Debunking myths on genetics and DNA

Friday, August 26, 2011

Wanna be likeable? Zip your mouth!

I saw this post on BPS Research Digest: Prolific gossipers are disliked and seen as weak and couldn't help but spread the word. This is the original paper:

Is gossip power? The inverse relationships between gossip, power, and likability

The paper, by Sally Farley, from the University of Baltimore, looked at 128 individuals who were asked to rate how likeable (or not) people they knew as either gossipers or non-gossipers were.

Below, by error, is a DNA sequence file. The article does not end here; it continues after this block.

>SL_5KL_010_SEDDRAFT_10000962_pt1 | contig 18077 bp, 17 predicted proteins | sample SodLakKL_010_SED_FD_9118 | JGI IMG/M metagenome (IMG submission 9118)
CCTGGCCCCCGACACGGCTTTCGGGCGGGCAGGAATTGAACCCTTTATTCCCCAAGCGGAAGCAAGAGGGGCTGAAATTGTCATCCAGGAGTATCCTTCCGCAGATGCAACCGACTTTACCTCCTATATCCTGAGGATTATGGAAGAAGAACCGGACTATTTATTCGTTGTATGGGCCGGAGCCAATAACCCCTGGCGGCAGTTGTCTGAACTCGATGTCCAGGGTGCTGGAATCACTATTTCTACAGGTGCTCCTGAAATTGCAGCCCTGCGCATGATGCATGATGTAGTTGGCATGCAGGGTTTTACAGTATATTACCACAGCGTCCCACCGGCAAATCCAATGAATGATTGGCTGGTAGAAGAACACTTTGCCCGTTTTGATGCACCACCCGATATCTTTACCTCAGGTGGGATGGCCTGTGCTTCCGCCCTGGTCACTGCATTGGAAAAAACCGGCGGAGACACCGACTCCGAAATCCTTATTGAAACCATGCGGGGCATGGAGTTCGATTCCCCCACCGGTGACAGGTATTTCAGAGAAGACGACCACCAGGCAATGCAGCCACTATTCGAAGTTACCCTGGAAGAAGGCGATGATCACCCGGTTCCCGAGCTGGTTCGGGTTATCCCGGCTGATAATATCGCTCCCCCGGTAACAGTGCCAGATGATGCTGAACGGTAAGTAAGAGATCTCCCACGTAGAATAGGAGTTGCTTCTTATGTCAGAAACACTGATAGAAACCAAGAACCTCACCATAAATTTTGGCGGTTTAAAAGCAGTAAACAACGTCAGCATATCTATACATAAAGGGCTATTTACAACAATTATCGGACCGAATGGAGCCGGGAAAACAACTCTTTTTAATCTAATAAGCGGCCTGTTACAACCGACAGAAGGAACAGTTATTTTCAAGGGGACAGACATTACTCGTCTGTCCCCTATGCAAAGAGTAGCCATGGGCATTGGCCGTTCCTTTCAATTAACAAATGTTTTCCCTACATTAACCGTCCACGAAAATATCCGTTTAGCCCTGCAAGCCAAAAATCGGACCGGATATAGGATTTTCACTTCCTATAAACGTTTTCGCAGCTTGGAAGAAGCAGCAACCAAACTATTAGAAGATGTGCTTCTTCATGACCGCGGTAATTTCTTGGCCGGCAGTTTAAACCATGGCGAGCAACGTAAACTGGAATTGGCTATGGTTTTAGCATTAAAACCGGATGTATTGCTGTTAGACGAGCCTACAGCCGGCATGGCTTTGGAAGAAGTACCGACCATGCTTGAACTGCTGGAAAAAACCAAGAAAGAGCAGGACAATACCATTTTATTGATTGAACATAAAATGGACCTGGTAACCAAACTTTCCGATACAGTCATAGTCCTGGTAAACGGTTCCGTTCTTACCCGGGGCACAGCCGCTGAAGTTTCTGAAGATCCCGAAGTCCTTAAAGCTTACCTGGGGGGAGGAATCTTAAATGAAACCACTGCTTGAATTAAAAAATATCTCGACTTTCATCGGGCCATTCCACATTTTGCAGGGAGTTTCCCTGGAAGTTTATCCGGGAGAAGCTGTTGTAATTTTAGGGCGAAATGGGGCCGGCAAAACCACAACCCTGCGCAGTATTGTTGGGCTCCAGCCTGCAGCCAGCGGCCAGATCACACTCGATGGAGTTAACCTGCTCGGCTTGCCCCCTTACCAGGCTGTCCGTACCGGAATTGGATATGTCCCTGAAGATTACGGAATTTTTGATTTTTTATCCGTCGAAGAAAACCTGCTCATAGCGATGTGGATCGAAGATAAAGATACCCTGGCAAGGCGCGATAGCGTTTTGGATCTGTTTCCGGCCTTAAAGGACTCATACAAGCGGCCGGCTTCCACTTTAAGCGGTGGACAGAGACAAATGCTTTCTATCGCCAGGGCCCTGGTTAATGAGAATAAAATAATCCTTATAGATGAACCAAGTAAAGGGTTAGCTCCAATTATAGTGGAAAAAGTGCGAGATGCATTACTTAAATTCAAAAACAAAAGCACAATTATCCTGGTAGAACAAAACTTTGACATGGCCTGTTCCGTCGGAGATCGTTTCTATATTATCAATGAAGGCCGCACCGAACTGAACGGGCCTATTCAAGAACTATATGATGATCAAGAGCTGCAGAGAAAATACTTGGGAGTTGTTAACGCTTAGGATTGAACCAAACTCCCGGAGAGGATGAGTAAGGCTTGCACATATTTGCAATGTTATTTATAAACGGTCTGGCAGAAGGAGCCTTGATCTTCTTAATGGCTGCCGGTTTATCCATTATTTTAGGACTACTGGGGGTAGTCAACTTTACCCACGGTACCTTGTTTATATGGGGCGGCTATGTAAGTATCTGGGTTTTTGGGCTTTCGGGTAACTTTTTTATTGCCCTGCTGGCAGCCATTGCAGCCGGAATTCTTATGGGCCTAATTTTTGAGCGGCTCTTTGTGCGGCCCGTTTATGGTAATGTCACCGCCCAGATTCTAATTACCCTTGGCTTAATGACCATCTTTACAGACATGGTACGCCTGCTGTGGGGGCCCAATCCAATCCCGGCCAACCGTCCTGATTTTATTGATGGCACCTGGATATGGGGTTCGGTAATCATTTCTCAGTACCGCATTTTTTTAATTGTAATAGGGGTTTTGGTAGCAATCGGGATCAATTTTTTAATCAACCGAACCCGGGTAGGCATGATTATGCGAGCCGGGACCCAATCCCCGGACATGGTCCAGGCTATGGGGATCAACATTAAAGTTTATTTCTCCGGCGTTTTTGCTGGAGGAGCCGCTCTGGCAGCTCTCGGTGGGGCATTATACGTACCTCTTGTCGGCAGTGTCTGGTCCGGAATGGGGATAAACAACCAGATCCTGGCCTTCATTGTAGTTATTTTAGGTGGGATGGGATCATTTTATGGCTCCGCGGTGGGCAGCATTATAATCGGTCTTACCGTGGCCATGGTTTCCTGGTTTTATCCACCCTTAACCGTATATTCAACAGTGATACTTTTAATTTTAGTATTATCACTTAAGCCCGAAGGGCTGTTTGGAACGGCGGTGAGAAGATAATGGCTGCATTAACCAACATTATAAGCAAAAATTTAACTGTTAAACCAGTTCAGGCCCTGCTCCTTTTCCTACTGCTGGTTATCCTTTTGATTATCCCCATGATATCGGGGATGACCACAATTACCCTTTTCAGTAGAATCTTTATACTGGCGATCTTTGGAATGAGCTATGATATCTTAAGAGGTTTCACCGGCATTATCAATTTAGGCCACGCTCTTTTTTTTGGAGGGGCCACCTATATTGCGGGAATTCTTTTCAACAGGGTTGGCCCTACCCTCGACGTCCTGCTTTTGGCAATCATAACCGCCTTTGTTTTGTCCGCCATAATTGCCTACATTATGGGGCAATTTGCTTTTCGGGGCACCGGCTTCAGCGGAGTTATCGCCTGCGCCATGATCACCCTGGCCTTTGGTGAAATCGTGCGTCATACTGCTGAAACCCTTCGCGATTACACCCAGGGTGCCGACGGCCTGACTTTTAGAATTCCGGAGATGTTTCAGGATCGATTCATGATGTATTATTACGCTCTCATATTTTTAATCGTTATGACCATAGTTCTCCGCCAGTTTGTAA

It appears that gossiping "ain't so cool" after all.

Although, the statistician in me has me wondering: "What about bias?" Whenever people fill out questionnaires like this one, how can researchers ensure that they will answer truthfully? Especially in a study like this, where we all know that "morally" gossiping is bad, is the likelihood of a "moral bias" (as in people tend to answer that gossiping makes one less likeable because they know that's what they are supposed to think) real?

Photo: fall leaves. Canon 40D, exposure time 1/60, focal length 85mm. 

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